After detox ends and medical stability has been achieved, which can happen over the course of three to seven days, the next step is to enter a recovery program that allows the time and space to address Adderall addiction with behavioral therapy and strategies that promote full-time sobriety. Treatment looks different for different people, so this treatment setting depends on several factors that are specific to one’s situation.
Common options include inpatient treatment, residential treatment, and outpatient treatment. Residential treatment requires at least a 30-day stay and therefore requires more commitment than an outpatient program. While there is no one way to do treatment, the National Institute on Drug Abuse (NIDA) recommends that recovery takes place in the treatment environment for at least 90 days or three months. Longer periods in a recovery setting can increase the chances of stopping drug use.
Also, according to NIDA, the Matrix Model, a form of intense behavioral therapy, has been found particularly effective in the treatment of stimulant use disorders. This model helps develop a close relationship between the patient and therapist and includes:
Even after successfully completing inpatient or outpatient treatment, it’s important for the person to realize treatment doesn’t end because managing addiction doesn’t end. Former Adderall users may find they have post-acute withdrawal syndrome (PAWS). Depression, Adderall cravings, and other symptoms can happen during this period. An inpatient or outpatient treatment program can help users figure out how to best manage PAWS as they move forward.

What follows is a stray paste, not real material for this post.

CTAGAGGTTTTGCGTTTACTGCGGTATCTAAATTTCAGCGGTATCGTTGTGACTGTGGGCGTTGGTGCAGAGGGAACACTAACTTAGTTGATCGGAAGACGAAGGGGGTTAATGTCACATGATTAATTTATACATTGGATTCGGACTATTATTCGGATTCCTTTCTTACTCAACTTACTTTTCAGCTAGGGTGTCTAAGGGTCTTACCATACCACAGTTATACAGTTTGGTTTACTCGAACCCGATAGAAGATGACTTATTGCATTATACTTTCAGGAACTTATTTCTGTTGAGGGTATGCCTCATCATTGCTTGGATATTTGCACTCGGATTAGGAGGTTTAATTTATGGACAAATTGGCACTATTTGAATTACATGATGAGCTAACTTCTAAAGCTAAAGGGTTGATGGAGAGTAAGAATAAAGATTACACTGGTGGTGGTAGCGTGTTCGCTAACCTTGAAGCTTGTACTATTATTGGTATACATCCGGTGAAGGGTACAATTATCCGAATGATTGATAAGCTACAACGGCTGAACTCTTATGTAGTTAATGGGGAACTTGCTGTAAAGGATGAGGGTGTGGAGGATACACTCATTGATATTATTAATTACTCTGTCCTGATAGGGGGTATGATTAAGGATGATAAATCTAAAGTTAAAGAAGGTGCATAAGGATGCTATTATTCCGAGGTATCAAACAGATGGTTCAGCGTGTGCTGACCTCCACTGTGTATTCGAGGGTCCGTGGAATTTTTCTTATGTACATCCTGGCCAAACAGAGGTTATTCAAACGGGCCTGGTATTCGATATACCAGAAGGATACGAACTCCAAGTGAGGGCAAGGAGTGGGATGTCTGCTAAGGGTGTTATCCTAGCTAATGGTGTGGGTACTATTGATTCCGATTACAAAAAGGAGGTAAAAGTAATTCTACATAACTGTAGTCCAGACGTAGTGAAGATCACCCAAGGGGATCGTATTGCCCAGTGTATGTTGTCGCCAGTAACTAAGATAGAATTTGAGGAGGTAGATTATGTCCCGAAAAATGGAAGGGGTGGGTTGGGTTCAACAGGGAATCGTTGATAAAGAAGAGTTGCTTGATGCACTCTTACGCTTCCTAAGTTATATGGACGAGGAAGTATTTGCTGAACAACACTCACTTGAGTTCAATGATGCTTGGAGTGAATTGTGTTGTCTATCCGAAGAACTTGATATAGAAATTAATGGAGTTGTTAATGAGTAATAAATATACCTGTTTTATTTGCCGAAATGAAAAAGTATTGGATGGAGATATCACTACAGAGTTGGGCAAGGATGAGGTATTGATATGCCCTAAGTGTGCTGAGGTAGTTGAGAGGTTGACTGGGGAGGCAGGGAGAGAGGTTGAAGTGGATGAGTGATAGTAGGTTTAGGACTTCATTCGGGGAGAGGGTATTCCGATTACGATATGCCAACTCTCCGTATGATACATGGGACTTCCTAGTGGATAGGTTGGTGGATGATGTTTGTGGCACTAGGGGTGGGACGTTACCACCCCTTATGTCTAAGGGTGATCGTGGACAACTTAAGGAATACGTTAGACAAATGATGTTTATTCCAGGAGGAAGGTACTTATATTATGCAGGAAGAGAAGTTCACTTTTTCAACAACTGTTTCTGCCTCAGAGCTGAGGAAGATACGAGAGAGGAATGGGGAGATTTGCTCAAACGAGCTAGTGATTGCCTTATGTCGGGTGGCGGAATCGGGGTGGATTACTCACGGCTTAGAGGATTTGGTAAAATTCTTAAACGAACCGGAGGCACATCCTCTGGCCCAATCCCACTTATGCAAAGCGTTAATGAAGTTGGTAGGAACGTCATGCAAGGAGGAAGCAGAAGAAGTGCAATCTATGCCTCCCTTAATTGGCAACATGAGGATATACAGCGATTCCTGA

Recovering stimulant users are encouraged to use aftercare services, which include joining a 12-step program, attending support group meetings, and aligning themselves with people in a treatment alumni group or joining a sober living facility as they transition back into the real world.
Adderall is highly addictive and long-term misuse and abuse can lead to physical and psychological damage. People who are addicted to it find that they experience the “Adderall crash,” which is the comedown period or withdrawal from amphetamine use. How long this crash period lasts depends on how long the drugs are in the system. Adderall-related headaches are also common among regular or heavy users. These headaches can range from mild to serious. As advised by the site BrainProTips.com, users who have headaches should seek medical attention if their headaches:
Medical attention is also advised for a thunderclap headache that comes on suddenly and gets worse within seconds or minutes. Adderall’s dangers only grow when the drug is mixed with alcohol. Adderall is a stimulant while alcohol is a depressant, and do not cancel each other out, according to Healthline. Instead, they compete with each other. Also, according to Healthline, Adderall can dull symptoms of alcohol intoxication, so a person who takes it and drinks, too, risks not knowing how much alcohol they actually have drank. Over-drinking can lead to alcohol poisoning. Research also has shown that drug combinations can adversely affect the cardiovascular system.
People who abuse the two substances together are at risk for a number of things, including overdose, a cardiac event, such as arrhythmia, fevers, muscle tremors, malnutrition, and more. There are people who abuse this drug with cocaine, another stimulant, and marijuana.
Professional drug treatment can also help recovering Adderall users who are dependent on more than one substance. Alcohol rehab also can help Adderall users who are struggling to control their drinking.
Maryland House Detox understands Adderall addiction recovery, and we know how tough and frightening withdrawal can be. We view detox as a critical part of recovery from substance abuse and addiction, so we offer a 24-hour medically supervised drug rehabilitation program that can help you or your loved one recover from addiction.